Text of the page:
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Facebook Releases Messenger App for Kids

Facebook Messenger has secured one billion active monthly users around the world and now wants to capture its youngest demographic: kids.

The social media company is rolling out a new standalone Messenger app designed for kids with built-in parental controls. The new app aimed at children under the age of 13 will allow kids to video chat and send texts, pictures and videos to parent-approved friends and family from their own Messenger Kids account.

“After talking to thousands of parents, associations like National PTA, and parenting experts in the US, we found that there’s a need for a messaging app that lets kids connect with people they love but also has the level of control parents want,” Facebook wrote in a blog post.

Although Messenger Kids is downloaded on a kids’ tablet and smartphone for their own use, parents can oversee the messaging app from their Facebook account.

Parents must download the app, authenticate the app from their own Facebook account, and create a Messenger account for their kids — which the company said is not a Facebook account. Parents must also approve the contacts their kids request to communicate with through an app-specific control panel in their main Facebook account. The company said the app is ad-free and any information collected won’t be used for ads.

A decade ago, kids having their own smartphone or tablet may have been hard to process, but today digital devices, interactive games and streaming videos online are a part of a child’s upbringing in North America.

That hasn’t come with concerns and debate over what age is appropriate for children to start using tablets and smartphones, and the effects of screen time from the glowing connected devices have on their cognitive and physiological development.

Regardless of controversy, roughly 93 per cent of 6 to 12 year olds in the U.S. have access to tablets or smartphones, and 66 per cent have their own device, according to research from Dubit.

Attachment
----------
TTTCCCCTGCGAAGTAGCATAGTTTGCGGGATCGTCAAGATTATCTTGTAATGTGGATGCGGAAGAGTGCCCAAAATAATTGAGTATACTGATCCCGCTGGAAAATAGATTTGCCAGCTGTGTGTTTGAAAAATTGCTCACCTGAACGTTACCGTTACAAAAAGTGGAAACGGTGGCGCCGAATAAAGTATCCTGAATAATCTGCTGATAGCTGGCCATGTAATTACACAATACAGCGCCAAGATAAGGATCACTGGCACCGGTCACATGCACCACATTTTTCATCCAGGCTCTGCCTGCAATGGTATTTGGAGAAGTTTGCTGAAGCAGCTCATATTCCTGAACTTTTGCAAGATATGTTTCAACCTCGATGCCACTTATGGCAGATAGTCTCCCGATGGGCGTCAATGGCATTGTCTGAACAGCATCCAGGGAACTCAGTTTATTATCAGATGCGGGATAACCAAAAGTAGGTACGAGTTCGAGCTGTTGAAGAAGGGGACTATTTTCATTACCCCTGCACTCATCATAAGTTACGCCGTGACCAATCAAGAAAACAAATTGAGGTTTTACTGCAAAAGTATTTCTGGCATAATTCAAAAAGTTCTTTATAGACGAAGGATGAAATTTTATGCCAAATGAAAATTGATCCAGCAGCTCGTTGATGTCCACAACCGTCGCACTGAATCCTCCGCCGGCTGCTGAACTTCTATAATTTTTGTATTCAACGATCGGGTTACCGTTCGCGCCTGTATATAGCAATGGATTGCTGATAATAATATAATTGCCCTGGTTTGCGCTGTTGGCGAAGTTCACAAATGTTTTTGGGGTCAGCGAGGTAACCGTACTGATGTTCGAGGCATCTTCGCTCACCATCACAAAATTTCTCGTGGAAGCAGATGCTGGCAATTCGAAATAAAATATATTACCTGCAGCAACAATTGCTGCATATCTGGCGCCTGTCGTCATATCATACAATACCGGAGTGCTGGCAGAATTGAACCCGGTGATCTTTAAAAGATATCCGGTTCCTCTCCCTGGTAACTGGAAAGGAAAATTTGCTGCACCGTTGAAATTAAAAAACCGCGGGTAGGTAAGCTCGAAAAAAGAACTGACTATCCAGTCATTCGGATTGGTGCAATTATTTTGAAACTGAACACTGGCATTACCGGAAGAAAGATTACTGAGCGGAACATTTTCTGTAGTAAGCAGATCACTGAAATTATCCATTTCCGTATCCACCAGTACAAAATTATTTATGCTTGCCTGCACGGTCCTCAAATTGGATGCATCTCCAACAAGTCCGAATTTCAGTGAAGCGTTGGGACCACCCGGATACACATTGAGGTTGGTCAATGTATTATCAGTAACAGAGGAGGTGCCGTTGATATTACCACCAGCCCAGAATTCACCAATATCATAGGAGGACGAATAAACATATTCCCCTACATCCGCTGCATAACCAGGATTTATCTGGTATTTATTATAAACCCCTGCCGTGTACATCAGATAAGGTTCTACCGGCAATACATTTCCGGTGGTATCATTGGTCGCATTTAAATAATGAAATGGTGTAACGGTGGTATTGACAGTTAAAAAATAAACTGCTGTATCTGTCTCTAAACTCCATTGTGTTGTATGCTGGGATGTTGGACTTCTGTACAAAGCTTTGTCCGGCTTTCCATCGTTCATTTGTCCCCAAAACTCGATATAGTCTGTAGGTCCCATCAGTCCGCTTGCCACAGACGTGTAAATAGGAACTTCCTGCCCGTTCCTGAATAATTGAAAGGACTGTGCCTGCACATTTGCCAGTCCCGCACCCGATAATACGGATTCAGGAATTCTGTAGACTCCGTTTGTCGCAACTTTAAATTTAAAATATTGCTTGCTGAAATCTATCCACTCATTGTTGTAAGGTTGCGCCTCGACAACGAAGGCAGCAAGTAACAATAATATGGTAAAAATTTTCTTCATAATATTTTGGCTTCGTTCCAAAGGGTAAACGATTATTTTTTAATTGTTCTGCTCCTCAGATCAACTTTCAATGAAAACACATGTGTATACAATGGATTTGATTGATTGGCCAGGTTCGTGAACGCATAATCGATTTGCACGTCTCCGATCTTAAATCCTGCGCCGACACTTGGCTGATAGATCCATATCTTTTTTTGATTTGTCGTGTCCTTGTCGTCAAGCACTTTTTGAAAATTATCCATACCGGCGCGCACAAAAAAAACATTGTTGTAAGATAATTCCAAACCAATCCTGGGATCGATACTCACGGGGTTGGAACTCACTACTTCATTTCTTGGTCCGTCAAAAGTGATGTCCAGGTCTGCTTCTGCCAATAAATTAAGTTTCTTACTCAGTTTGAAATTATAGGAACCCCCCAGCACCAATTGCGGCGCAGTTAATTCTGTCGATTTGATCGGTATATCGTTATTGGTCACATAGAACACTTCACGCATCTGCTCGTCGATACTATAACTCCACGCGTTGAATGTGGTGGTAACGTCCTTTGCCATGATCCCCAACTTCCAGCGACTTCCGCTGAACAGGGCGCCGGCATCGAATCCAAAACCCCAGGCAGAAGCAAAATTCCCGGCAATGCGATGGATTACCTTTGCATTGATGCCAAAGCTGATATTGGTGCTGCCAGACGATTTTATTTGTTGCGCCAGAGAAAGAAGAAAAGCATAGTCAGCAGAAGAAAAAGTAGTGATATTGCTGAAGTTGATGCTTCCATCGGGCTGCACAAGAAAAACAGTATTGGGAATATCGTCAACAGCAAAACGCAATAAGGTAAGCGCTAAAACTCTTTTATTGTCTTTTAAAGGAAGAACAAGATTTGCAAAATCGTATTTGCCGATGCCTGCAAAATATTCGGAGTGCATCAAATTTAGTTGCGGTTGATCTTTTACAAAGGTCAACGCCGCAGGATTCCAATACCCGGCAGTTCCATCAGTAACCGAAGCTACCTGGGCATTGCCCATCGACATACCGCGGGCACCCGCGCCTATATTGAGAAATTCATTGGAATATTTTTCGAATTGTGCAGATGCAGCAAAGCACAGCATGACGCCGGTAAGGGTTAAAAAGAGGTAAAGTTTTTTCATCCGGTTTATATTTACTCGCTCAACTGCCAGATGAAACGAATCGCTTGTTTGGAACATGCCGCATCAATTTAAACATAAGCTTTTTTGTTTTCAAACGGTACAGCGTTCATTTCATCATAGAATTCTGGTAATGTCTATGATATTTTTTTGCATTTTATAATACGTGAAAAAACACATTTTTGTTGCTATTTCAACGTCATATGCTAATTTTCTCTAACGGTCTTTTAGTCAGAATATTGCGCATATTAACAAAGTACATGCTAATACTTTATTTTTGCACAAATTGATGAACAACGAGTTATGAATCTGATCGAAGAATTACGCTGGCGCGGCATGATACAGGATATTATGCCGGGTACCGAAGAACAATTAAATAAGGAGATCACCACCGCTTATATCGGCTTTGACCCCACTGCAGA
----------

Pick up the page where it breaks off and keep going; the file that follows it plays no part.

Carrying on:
“Research shows that kids are using apps that are intended for teens and adults,” said Antigone Davis, Facebook’s public policy director and global head of safety. She spoke about the company’s reasoning and approach to creating its first product for children in a separate blog post.

“We know that when building for kids, we have to get it right and we’re taking that responsibility seriously… We created Messenger Kids with the belief that parents are ultimately the best judges of their kids’ technology use, and the parents we’ve spoken to have asked for a better way to control the way their children message,” she wrote.

Davis said the company tapped leading child development experts, educators and parents, as well as advisors in online safety and children’s media to guide their approach to the new app from organizations like the Yale Center for Emotional Intelligence and Connect Safely.

“We hope that developing an app that gives parents more control over their kids’ online experience is a step in the right direction, but we think the industry also needs a better understanding of tech’s long-term impact on children,” said Davis.

As such, Facebook is launching a $1-million research fund to look into the effect of technology on children and working with academics, experts and partners across the industry.

Messenger Kids is currently only available in the U.S. and a preview is available for download in the App Store for iPad, iPod touch and iPhone. Facebook said the app will be coming to Amazon App Store and Google Play Store in the coming months, but no word yet if the app will roll out to other countries.

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